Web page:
RicBuil2 08-09-135

Building Strategic Relationships

A Practical Guide to Partnering with Non-Western Missions,

3rd ed.

Daniel Rickett

STEM Press, 2008, 95 pp., ISBN 978-0-9711258-5-8



Daniel Rickett is executive vice president of Sisters In Service.He has also served as director of research at Geneva Global and associate professor of leadership at Eastern University.He has twenty-five years of field experience working with indigenous missions.


This little book began as two articles in EMQ.Additional material has been added to help church and mission agency leaders successfully create and guide their relationships with on-Western missions.†† It is a compilation of principles and checklists supplemented with commentary, rather like an introductory workshop on each topic.


A growing number of local churches and mission organizations want to increase their impact and extend their influence by partnering with indigenous ministries but many lack the appropriate experience and guidance.These principles help you think through the process and evaluate current ministry relationships.


Premise:"In the new age of missions, coalitions, alliances, and strategic partnerships are not an option--they are a necessity." (Introduction)


Chapter 1.Defining Partnership

ďA partnership is a complementary relationship driven by a common purpose and sustained by a willingness to learn and grow together in obedience to God.Ē (13)True partnership is brotherhood. (14)


The most challenging question for a partnership:"Are we contributing to our mutual development?"Focusing on the partnership means helping build one another's capacity. (15)


Partnership requires three preconditions: (18-19) [Values checklist on p. 20]

  1. The partnering organizations must be autonomous.
  2. Partnering organizations must be compatible in beliefs and values.
  3. Each partner must have complementary strengths and resources.


Chapter 2.Finding a Partner

Before forming a partnership, go through the readiness checklist on p. 27.


Chapter 3.Understanding Dependency

The fear of creating dependency haunts potential partners.Rickett differentiates healthy and unhealthy dependence."Dependency is the state of relying on someone or something." (29)In a healthy relationship, both partners recognize their responsibilities and work to fulfill them.Both give and receive, teach and learn, lead and follow.Unhealthy dependency begins when the relationship is a one-way flow of resources, whether money or personnel.(32)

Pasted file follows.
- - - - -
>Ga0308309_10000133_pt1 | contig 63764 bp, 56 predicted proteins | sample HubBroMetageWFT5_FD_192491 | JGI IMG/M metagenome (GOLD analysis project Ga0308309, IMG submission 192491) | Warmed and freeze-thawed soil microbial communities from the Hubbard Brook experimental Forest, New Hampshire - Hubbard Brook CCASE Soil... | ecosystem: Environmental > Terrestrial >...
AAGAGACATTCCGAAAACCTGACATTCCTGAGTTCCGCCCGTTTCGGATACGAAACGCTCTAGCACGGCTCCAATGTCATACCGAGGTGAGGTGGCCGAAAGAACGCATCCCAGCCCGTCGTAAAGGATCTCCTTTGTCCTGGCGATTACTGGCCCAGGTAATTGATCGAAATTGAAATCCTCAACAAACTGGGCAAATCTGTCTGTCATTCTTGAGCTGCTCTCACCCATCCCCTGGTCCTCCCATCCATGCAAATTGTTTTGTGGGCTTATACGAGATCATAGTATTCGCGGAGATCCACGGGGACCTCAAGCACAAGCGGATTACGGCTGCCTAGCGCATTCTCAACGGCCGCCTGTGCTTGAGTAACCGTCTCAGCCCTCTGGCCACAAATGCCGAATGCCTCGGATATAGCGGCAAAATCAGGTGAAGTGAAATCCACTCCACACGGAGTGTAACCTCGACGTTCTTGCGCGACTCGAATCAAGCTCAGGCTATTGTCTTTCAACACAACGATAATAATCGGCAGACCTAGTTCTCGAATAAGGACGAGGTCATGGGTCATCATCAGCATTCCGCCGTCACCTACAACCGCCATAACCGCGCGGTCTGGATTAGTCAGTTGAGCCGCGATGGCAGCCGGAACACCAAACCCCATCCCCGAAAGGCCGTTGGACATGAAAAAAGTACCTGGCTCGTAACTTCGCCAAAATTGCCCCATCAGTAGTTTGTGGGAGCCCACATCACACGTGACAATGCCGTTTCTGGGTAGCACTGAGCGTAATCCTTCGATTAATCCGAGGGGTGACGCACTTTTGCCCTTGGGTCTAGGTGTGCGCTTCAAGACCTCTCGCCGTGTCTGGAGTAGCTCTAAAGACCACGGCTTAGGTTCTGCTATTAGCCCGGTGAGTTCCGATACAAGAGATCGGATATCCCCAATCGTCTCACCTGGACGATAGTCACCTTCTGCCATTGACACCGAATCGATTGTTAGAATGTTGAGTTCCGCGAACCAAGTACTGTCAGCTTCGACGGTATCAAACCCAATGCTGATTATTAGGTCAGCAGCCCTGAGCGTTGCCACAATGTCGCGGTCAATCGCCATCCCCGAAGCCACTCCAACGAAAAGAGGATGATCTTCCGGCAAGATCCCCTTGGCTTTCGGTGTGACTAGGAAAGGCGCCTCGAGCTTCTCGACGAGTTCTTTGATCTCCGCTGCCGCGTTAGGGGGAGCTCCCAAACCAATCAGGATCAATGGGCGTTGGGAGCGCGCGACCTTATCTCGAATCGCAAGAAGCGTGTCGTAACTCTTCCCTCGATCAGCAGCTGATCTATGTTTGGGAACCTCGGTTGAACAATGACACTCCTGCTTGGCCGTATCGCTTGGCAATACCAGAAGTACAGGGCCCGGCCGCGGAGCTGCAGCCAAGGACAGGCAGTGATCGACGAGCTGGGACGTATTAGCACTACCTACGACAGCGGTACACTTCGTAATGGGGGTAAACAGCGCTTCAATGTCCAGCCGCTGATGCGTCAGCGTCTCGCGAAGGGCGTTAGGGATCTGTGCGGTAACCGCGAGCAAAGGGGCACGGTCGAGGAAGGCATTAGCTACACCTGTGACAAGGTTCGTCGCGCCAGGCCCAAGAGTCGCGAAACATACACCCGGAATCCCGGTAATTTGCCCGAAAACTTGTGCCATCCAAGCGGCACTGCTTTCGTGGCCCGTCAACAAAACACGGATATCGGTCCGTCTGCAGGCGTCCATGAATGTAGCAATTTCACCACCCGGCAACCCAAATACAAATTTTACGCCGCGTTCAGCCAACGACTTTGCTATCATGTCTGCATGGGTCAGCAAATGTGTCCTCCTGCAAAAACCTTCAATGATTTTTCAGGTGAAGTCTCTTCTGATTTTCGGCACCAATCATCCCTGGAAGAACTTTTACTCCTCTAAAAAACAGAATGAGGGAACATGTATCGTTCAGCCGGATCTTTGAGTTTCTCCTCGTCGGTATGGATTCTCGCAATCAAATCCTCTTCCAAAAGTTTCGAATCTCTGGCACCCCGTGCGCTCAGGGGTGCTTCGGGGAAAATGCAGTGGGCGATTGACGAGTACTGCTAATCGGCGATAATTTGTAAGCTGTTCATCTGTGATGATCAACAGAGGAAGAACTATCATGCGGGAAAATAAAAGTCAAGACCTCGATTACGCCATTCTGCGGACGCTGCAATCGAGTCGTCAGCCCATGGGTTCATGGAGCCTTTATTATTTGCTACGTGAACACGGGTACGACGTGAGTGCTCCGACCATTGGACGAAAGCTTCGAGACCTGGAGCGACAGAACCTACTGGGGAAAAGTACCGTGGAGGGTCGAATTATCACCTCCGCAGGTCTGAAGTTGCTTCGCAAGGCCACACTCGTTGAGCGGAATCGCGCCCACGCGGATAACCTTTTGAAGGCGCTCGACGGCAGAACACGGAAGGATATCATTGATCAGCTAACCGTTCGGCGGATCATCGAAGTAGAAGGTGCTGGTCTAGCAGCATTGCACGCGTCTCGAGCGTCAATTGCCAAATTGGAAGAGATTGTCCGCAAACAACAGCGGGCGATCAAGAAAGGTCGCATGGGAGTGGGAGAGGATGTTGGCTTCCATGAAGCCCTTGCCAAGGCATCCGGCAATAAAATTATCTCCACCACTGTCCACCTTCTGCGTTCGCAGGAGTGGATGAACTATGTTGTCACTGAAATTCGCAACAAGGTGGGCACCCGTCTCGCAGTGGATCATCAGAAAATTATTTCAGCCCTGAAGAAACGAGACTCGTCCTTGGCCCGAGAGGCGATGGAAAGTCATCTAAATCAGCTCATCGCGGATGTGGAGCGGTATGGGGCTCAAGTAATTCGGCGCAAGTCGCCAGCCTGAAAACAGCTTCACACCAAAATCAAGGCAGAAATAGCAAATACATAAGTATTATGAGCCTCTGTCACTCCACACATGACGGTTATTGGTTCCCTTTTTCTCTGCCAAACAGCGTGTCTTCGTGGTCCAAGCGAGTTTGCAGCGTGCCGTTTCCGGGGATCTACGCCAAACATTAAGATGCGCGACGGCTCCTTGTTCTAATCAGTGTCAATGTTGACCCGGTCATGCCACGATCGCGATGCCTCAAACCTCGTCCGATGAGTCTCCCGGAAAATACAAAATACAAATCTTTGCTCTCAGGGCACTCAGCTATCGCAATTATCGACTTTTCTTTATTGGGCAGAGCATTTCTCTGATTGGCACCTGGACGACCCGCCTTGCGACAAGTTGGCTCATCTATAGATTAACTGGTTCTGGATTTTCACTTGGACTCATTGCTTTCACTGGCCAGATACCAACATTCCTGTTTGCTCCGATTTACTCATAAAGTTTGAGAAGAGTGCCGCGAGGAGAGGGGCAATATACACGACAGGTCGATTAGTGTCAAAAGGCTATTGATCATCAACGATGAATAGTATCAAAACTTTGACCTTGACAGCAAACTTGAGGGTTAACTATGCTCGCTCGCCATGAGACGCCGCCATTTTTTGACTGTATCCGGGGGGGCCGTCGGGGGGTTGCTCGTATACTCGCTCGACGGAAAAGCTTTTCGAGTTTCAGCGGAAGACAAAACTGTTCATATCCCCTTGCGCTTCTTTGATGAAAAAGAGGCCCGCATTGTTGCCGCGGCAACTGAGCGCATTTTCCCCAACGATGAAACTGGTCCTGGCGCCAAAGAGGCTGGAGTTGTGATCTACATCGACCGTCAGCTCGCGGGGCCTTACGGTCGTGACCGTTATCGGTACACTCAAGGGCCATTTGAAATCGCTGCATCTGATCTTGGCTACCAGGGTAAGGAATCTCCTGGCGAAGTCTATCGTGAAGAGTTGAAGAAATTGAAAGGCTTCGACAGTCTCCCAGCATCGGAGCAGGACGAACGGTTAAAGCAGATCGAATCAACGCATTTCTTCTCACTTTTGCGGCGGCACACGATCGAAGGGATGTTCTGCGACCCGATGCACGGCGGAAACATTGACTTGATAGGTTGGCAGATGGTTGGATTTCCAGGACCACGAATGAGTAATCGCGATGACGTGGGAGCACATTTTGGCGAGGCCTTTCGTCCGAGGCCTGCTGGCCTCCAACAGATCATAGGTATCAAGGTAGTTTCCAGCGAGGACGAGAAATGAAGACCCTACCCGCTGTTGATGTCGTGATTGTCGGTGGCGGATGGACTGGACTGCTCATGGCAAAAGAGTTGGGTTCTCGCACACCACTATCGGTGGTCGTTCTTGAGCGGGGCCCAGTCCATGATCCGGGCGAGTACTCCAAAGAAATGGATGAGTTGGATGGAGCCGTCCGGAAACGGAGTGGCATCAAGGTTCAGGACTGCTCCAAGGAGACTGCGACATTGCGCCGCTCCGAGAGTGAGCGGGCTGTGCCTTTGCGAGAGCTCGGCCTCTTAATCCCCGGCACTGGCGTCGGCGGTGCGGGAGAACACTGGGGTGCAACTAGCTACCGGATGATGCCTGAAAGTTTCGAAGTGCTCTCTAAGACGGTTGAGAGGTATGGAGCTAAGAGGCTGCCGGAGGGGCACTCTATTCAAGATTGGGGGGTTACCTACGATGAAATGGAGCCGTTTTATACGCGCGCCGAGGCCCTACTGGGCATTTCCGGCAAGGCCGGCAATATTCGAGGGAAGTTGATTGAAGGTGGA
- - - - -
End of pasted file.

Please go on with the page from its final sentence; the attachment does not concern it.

Some ways to create unhealthy dependence are to establish an alliance with a 'lone ranger,' to send money directly to individuals, to finance local pastors or churches, to give resources based only on need, or to underwrite 100 percent of a ministry's need. (33-5)Some "don'ts" for managing dependency and a check list are give on pp. 35-38.


Chapter 4.Sharing Resources

Several checklists are provided.The tension between generosity and responsibility is evident.


Chapter 5.Managing Accountability

"Every partnership needs to maintain accountability.It is the foundation for safeguarding credibility and building trust." (53)It is no panacea but it can help keep a relationship healthy and moving forward.It is easy to understand and difficult to implement. (53)


Accountability is not a one-way street.Discuss it with your partners in regard to purpose, practice, benefits, and potential abuses. Write a joint definition and purpose.Set up a reliable structure with clear goals and establish the ground rules in writing.(55-6)See a checklist and twelve ways to be accountable on pp. 59-60.


Chapter 6.Building Capacity

"The key to successful developmental partnering is managing the gray area between what you can do for a ministry and what they should do for themselves." (63) "If you help people 1) define their own needs, 2) search for solutions, and 3) mobilize their own resources, you have begun the process of building capacity." (65)


"The key to building capacity is not developing programs.The key is enabling people--the leaders and members of the partner ministry.Helping people learn and effect changes in their own ministry is the most essential--and the most difficult--part of developmental partnering." (65) [Does this imply that part of the process is also learning to effect changes in our own ministry? dlm]


"Whether we deal with individuals or entire organizations, building capacity has to do with supporting people in their own learning and development.Our purpose is not to impose changes.We are to facilitate the process and enhance people's skills to implement their own solution.Facilitating self-development is key to building capacity." (65)


Establish expectations at the outset and recalibrate them periodically.Monitor and review changes.Evaluate the impact of external funding on self-reliance and make decisions accordingly. (69-70)


Chapter 7.Avoiding Pitfalls(73-85)

Donít assume you think alike.Be explicit about expectations and your capabilities.

Donít promise more than you can deliver.Under promise and over deliver.

Donít go without a map.Establish goals.

Donít underestimate intercultural differences.Build understanding.

Donít take shortcuts.Develop and use evaluation procedures

Donít forget to develop self-reliance.Include self-reliance goals.

†††††† A good rule of thumb is to provide a minority of their total income.

Donít run a race with no end.Have an exit plan from the beginning.




ďHave a vision for the partnership and frame it in terms of achievable goals.

Cultivate trust by practicing respect and integrity in every detail.

Evaluate the relationship by measuring outcomes.Ē(85)




* * * * * *

Your comments and book recommendations are welcome.

To discontinue receiving book notes, hit Reply and put Discontinue in the text.